A liberal arts college like mine necessarily has a different sense of its role in relation to its community than does a community college or a research university. I spent the past academic year as an ACE Fellow, learning about public higher education, and one of my biggest adjustments was coming to understanding public higher education’s role in economic development and workforce preparation. The institution to which I was attached, the five-campus University of Massachusetts system, understands its role in its state and region in terms inherited from the Morrill Act of 1862, which established the land-grant colleges and their obligation to train state residents in new techniques of agriculture. The current manifestation of the Morrill Act would seem to be in the university’s commitment to commercial ventures, patents, and intellectual property, helping to start and support new businesses that grow out of research done on campus. In this region, much of the university’s innovation comes in biotechnology.
Community colleges and, to an extent, regional state colleges and universities focus more on workforce preparation. Community colleges are nimble — they can develop programs to meet particular employment needs of their regions quickly and efficiently. New communications tech company opens, and the area doesn’t have trained workers? The local community college starts a program in fiber optics installation (our neighbor Cape Cod Community College recently did this).
Private liberal arts colleges have no Morrill Act and no stated obligation to their regions to prepare workers. We have had the luxury of determining for ourselves the extent to which we connect to our local community and its needs, and colleges vary in their approaches. Some are deeply engaged with local needs, such as Dickinson College, which not only works with area organizations through service learning but also encourages faculty to teach research skills by working with community organizations on projects that would benefit from student research. Other liberal arts colleges are more isolated from the economic and social issues of their surrounding communities, with teaching and learning located strictly on campus.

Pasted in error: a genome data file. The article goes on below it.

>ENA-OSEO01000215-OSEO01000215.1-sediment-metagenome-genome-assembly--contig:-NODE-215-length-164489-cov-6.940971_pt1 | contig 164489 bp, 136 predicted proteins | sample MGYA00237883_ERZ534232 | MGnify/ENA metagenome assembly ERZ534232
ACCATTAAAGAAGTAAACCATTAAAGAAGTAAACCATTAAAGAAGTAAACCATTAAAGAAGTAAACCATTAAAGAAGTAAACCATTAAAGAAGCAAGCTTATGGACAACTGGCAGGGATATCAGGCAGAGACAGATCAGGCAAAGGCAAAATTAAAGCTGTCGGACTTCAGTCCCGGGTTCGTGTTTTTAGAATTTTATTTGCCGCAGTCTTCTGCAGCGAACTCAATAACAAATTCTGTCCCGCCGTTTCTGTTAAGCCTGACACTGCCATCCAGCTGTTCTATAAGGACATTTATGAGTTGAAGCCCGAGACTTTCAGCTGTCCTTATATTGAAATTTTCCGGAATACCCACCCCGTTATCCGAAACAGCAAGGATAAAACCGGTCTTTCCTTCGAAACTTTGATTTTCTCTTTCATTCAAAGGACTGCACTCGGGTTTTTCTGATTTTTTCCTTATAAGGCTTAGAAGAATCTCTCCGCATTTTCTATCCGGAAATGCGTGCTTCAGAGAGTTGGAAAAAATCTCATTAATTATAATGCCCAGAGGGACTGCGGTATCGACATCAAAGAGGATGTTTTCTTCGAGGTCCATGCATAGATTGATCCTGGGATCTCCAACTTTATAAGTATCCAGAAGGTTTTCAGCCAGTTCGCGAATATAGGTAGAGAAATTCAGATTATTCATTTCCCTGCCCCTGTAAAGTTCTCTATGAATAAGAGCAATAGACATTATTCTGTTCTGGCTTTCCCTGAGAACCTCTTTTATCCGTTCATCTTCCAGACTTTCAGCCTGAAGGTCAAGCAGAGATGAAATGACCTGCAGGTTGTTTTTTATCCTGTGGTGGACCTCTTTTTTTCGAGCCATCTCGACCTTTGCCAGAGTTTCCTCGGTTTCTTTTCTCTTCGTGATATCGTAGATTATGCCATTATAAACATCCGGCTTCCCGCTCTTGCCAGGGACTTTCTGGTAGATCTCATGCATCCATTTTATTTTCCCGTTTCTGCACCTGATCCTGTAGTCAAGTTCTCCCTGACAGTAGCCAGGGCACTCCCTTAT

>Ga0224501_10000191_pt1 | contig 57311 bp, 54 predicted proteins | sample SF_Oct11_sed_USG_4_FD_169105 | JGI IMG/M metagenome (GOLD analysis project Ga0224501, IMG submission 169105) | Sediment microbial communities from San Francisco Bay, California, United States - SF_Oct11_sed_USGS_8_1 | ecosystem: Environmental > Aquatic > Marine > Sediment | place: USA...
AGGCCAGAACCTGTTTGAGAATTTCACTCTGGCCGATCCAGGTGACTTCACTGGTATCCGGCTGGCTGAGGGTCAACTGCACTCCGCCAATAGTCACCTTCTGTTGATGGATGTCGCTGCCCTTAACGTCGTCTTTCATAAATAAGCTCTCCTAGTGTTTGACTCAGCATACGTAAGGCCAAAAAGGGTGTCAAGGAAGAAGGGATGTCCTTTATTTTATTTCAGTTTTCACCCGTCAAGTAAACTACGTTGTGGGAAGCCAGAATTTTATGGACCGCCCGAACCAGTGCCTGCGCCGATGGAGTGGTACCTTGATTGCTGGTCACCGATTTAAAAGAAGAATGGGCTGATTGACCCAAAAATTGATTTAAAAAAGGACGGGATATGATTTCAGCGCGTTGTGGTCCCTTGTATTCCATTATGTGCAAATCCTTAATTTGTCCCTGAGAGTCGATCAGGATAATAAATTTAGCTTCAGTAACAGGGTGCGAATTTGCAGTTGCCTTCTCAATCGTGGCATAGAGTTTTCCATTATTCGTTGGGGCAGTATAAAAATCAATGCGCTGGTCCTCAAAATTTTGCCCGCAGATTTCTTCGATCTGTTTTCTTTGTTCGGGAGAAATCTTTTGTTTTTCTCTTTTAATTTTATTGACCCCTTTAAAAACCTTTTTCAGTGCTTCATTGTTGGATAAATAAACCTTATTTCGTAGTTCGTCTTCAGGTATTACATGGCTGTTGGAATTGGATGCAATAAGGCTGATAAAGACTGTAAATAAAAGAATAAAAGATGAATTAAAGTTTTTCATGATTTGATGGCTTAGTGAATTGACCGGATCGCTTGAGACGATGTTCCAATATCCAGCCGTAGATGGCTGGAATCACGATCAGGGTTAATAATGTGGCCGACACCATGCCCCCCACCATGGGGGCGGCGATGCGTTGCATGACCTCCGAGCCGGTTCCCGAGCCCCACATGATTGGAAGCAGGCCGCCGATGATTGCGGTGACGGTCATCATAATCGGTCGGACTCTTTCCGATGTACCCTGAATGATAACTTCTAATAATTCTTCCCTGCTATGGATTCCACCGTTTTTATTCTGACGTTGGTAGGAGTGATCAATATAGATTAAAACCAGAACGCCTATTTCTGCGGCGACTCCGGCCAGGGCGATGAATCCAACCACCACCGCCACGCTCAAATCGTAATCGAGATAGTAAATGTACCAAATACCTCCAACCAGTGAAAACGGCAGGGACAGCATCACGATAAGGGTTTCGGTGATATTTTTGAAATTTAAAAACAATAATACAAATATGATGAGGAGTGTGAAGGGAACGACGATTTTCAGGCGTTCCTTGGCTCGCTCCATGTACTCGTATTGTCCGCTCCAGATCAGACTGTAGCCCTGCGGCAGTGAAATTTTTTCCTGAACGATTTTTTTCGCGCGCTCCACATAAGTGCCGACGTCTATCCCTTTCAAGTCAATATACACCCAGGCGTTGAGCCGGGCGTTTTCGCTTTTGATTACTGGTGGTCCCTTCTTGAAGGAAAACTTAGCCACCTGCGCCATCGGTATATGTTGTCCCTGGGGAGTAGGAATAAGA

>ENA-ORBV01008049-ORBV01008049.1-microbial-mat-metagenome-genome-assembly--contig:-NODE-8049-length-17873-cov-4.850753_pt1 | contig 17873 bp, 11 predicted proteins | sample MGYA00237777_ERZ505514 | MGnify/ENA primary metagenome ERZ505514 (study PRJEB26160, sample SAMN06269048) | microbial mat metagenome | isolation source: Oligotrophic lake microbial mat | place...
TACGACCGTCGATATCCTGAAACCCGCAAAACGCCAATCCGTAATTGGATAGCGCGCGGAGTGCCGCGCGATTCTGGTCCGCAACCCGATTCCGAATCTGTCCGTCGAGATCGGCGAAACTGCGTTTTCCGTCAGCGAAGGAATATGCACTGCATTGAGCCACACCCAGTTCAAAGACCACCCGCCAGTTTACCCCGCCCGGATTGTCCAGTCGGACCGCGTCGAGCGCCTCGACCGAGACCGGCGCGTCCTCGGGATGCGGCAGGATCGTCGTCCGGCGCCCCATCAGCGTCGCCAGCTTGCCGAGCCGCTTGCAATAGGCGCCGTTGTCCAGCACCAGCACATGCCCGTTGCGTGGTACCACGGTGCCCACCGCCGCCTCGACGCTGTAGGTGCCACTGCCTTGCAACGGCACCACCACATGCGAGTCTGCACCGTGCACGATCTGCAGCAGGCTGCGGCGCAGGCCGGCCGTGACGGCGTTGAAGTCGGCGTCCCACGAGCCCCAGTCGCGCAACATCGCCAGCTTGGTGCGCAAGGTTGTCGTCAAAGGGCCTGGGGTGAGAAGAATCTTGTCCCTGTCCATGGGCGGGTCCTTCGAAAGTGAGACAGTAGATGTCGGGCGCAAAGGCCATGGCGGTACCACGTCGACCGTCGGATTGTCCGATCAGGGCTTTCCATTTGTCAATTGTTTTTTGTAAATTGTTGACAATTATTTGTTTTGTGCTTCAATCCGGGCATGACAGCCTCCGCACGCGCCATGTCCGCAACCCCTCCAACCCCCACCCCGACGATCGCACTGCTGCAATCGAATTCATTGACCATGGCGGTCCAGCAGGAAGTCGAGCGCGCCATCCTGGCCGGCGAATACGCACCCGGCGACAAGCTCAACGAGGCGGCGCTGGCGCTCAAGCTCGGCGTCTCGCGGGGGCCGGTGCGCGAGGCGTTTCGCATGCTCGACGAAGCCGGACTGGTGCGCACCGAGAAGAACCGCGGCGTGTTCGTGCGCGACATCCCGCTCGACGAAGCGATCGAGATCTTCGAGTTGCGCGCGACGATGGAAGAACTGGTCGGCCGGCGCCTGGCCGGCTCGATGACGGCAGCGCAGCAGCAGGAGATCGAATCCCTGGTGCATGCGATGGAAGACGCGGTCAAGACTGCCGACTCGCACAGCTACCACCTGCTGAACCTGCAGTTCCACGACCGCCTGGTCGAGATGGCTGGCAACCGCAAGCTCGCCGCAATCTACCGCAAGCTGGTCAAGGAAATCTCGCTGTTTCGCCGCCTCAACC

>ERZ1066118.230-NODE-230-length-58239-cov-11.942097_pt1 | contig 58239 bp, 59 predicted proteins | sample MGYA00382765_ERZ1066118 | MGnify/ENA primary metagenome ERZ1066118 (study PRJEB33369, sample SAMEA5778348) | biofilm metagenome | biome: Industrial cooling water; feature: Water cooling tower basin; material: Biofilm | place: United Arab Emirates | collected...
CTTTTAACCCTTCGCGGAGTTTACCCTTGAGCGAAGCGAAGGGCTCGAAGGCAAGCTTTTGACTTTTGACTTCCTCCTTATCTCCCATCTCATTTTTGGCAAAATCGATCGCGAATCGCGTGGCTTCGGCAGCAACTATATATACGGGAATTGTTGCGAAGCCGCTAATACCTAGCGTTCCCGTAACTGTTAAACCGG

My year in a state university system made me wonder whether there is an equivalent of tech transfer and business incubation for liberal arts colleges. Not, mind you, that we could do much tech transfer or business incubation – I don’t think we could or should. My question is, what would be the equivalent of those things – in effect on the community, in effect on the campus, and in tying one to the other?
Service learning is not the sole answer, as important as it is. It’s a different category: individual students doing internships at individual agencies. Nor is volunteering – the orientation day of service or the class project at the nursing home. What I’m looking for is the liberal arts college equivalent of the research university concept of innovation: a campus structure that would encourage our students and faculty to challenge themselves to develop new ideas that have implications for the world, and the local communities around them.
To a certain extent, of course, the sciences already do this at liberal arts colleges. Active labs are constantly moving research forward, even if it isn’t funded by industry with an eye toward a future bottom line. The arts, too, are always looking off campus, to a larger audience for music, studio art, dance, drama, and creative writing. But to move beyond seeking audiences and into active involvement in the community, college artists, as well as the rest of us, need active support and encouragement from the institution. What kinds of structures at a liberal arts college would support a model of innovation that would link the campus and its community in ways that would benefit both?
The social contract between the nation and higher education, ideally, means that both parties recognize our mutual obligations. Different sectors of higher education recognize those obligations differently. The central role of workforce preparation for community colleges is clear, and those colleges are repaid with state appropriations and federal funding for student aid (inadequately, I know). That would seem to be the contract in action.
For the research university, state investment seems to pay off handsomely in economic development dollars generated in the state. The state research universities I’ve seen seem to take very seriously their obligations to their states – it’s not as clear to me that the other side of the social contract is being upheld, however, as funding for postsecondary education is seen as discretionary and takes huge cuts all over the country.